Ever since I started to find musty notes in old whiskies, I've wondered about the source of those smells and flavors.  Producers wouldn't actually use moldy casks, right?  Or was this part of old bottle effect?  Then, last month, while standing in one of Springbank's gorgeous old dunnage warehouses, with their cold earth floors and stone walls covered in splashes of white mold, I realized I may have been standing amidst the source of one of my favorite whisky characteristics.  Since dunnage storage was utilized by everyone before efficiency and technology took over, perhaps maturing whisky changed in a small way, losing one more element.  Or maybe it's all just in my imagination.

Also, this whisky was great.  Much more vibrant than I'd expected, it had fruit and flowers without being overly fruity or floral.  Nor did the smoke and earth overwhelm.  It was malty and balanced.  Man, I wish I had more.  Many thanks to whomever stored this bottle well for three decades.  I hope other bottles, somewhere out there, will be opened and enjoyed.

Availability - Happy Hunting!
Pricing - $???
Rating - 90

Thursday, August 18, 2016

The Other Ts: Tamdhu 8 year old 2005 Signatory cask #346

Tamdhu isn't exactly one of the unknown T distilleries, in fact it has a pretty large production capacity of 4 million liters of alcohol, but the vast majority of its output has been dumped into White Horse, VAT 69, Famous Grouse, and Cutty Sark.  While it was under Highland Distillers Company / The Edrington Group it lived in the shadows of its stable mates Macallan and Highland Park.  That ownership even mothballed the distillery thrice.  It was during its third closure that Tamdhu was sold to Ian Macleod Distillers in 2011.  Since then, Macleod has been actively pushing the Tamdhu single malt, first in a 10 year old form with a fancy bottle (which looks like the offspring of a St. Germain bottle and a Coca Cola bottle), then as an NAS Batch Strength bottling.

This particular Tamdhu was released by independent bottler Signatory in the United States a couple years ago.  They, along with a few other indies, have been putting young sherry cask Tamdhus on the market recently.  I've been wondering why these companies are in such a hurry to bottle these babies.  Let's see what the story is with this one.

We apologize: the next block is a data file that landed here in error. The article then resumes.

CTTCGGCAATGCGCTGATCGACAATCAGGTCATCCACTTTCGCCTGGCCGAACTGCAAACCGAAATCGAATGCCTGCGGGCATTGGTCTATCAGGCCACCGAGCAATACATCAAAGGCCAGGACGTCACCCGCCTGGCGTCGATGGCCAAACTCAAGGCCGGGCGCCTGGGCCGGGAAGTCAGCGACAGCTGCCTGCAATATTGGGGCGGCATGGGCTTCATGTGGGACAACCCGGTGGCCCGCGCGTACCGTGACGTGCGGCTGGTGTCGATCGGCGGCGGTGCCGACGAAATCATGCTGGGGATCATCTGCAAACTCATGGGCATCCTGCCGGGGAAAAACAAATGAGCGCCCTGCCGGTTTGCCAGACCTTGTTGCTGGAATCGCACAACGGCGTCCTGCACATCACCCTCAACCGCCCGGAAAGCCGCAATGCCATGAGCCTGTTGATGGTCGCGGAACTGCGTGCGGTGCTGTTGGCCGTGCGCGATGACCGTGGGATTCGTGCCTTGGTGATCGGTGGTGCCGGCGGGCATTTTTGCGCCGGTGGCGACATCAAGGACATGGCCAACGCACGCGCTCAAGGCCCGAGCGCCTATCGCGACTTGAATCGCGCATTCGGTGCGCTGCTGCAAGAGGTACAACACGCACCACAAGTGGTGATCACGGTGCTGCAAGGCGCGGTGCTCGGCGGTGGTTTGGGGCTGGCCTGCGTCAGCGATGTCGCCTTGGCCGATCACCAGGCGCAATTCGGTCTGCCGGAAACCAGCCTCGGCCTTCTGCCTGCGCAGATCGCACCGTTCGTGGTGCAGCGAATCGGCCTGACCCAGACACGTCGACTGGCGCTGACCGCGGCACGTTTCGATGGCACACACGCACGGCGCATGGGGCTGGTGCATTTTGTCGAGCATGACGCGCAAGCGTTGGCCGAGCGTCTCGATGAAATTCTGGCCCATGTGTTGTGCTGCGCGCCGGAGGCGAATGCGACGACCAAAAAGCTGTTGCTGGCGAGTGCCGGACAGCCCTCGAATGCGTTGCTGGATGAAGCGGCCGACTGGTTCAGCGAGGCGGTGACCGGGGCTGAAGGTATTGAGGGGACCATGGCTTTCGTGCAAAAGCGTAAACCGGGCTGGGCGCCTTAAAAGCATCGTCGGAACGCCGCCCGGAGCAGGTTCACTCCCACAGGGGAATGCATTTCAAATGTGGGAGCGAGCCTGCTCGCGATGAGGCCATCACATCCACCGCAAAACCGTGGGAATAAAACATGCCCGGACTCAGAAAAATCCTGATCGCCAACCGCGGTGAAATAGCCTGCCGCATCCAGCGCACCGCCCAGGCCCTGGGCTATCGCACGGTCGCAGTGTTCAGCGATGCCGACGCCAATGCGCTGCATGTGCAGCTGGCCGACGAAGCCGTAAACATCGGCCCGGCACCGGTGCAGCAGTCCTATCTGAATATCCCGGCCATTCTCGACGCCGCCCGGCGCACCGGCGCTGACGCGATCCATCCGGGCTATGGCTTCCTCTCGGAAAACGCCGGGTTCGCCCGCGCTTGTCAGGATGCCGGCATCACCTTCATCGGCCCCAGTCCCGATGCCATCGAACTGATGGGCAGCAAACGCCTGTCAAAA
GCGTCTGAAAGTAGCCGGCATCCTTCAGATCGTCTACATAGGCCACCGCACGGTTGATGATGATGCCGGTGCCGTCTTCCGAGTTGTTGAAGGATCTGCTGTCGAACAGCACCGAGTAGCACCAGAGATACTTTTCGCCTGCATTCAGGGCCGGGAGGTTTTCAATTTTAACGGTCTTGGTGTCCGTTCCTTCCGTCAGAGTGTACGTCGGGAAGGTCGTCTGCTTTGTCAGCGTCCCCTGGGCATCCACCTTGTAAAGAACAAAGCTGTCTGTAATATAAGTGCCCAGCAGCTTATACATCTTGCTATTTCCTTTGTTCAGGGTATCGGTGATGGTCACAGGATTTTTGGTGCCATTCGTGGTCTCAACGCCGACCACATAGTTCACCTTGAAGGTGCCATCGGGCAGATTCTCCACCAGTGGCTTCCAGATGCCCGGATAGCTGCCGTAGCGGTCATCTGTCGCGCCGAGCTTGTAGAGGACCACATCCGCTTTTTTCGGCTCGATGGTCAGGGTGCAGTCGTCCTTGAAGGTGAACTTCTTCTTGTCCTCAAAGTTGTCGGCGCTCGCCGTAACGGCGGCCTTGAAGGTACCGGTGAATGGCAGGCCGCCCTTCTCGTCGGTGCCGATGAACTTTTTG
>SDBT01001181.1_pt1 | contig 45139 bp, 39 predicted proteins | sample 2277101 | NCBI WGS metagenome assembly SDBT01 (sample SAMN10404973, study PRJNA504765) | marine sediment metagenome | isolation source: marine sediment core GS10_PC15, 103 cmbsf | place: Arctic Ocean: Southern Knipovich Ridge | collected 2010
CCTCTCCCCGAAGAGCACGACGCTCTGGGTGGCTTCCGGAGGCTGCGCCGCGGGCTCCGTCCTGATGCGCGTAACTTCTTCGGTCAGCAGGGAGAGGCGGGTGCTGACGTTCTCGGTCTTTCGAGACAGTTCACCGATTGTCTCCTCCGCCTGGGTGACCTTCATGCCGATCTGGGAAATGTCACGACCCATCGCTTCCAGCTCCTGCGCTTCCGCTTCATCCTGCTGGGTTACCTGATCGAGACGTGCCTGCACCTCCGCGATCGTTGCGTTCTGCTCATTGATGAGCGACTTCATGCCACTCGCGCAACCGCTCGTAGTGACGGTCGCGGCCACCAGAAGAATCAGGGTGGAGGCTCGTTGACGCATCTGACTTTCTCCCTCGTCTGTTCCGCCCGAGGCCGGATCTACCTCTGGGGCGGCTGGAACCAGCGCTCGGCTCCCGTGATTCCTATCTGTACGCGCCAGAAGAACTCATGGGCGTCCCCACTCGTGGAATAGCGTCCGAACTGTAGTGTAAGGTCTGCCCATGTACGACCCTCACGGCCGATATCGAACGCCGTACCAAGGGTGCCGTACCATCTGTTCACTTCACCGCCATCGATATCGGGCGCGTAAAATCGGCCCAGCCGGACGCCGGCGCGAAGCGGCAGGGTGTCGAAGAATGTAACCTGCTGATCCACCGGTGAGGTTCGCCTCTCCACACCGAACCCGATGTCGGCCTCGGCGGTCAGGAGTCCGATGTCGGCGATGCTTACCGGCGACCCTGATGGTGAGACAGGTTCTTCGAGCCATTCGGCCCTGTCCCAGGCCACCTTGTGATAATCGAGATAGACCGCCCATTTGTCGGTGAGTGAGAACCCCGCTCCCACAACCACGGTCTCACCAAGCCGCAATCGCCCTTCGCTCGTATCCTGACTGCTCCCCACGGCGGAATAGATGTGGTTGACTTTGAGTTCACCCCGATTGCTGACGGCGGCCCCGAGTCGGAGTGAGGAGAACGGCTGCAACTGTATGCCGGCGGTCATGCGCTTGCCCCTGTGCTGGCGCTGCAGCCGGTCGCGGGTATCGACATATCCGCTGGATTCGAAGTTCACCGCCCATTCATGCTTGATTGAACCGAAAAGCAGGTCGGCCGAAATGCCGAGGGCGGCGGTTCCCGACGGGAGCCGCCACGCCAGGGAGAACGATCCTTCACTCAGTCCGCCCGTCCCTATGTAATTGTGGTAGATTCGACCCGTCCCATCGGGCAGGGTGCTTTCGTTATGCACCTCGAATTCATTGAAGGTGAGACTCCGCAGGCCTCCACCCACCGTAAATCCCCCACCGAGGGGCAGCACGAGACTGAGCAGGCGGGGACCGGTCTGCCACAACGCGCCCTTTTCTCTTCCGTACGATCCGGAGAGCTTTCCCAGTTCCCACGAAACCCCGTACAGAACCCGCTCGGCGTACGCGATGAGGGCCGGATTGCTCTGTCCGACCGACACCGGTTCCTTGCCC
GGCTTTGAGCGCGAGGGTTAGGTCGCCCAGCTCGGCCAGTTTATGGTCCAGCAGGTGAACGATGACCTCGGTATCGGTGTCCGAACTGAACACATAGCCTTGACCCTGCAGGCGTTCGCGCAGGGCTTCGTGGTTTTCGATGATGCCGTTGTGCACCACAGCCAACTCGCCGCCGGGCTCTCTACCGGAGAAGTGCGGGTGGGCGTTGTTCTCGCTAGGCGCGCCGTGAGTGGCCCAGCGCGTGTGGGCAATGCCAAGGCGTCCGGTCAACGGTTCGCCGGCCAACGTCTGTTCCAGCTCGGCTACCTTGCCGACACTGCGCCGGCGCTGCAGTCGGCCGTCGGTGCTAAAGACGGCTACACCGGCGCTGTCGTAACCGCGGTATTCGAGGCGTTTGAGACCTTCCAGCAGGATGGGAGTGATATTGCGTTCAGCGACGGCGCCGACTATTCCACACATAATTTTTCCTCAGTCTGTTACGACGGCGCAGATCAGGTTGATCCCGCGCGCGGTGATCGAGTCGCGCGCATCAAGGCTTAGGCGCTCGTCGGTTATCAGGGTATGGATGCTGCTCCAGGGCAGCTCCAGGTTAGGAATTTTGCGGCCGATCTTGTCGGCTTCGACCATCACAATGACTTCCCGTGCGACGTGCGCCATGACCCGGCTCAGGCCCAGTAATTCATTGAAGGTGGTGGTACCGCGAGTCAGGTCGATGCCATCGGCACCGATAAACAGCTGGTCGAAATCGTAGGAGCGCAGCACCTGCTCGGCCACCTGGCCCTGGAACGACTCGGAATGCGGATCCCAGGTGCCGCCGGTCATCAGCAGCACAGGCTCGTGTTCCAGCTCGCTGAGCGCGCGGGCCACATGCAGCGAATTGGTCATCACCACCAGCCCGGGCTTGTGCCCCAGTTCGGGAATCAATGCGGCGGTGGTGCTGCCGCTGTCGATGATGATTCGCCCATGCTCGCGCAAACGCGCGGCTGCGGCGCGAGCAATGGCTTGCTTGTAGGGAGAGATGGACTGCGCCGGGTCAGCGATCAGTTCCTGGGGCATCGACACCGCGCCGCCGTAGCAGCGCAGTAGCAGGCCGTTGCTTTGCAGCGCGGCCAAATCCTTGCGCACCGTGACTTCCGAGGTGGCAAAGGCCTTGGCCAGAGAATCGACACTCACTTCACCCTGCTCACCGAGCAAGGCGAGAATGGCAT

Distillery: Tamdhu
Ownership: Ian MacLeod Distillers
Region: Central Speyside
Independent Bottler: Signatory
Age: 8 years (Jan 27, 2005 - August 22, 2013)
Maturation: first fill ex-sherry butt
Cask#: 346
Bottle count: 615
Alcohol by Volume: 60.6%
Chillfiltered? No
Caramel Colorant? No
This sample arrives courtesy of a sample swap with Chemistry of the Cocktail.  Thanks, Jordan!

NEAT
Its color is dark gold.  The nose has one of the boldest fresh-brewed coffee notes I've ever sniffed in a whisky.  Then there's beef brisket, prunes, and dried currants.  It ends with bread pudding and cinnamon raisin bread.  Now that's a meal to fill the tummy.  The big ABV does sing out a bit in the palate numbing the tongue a little, but not too bad considering it's mostly poison. 💀  But tasty poison! 😸  Sorry, where was I? It starts with sea water, hazelnuts, and burlap.  Then salted caramel ice cream and baking spices.  It finishes sweetly and salty, with hazelnut liqueur and roasted almonds.

WITH WATER (~46%abv)
In the nose, the coffee becomes toffee.  Newly split vanilla bean.  Salty beach air and a hint of fresh donuts.  The bread pudding note moves to the palate, topped with raisins.  There's also that sea water note, along with cayenne pepper.  A late note of gingerbread moves forward.  It finishes all gingery gingerbread and spicy cashews (whatever recipe my wife makes).

WITH WATER (~40%abv)
The nose gets more syrupy and oloroso-y.  There's a hint of the coffee, then vanilla bean and cherry pie.  Lots of ginger in the palate now.  Then vanilla, caramel, marzipan, cayenne pepper, and salt.  It finishes with fresh ginger, salt, and cookie dough.

COMMENTARY: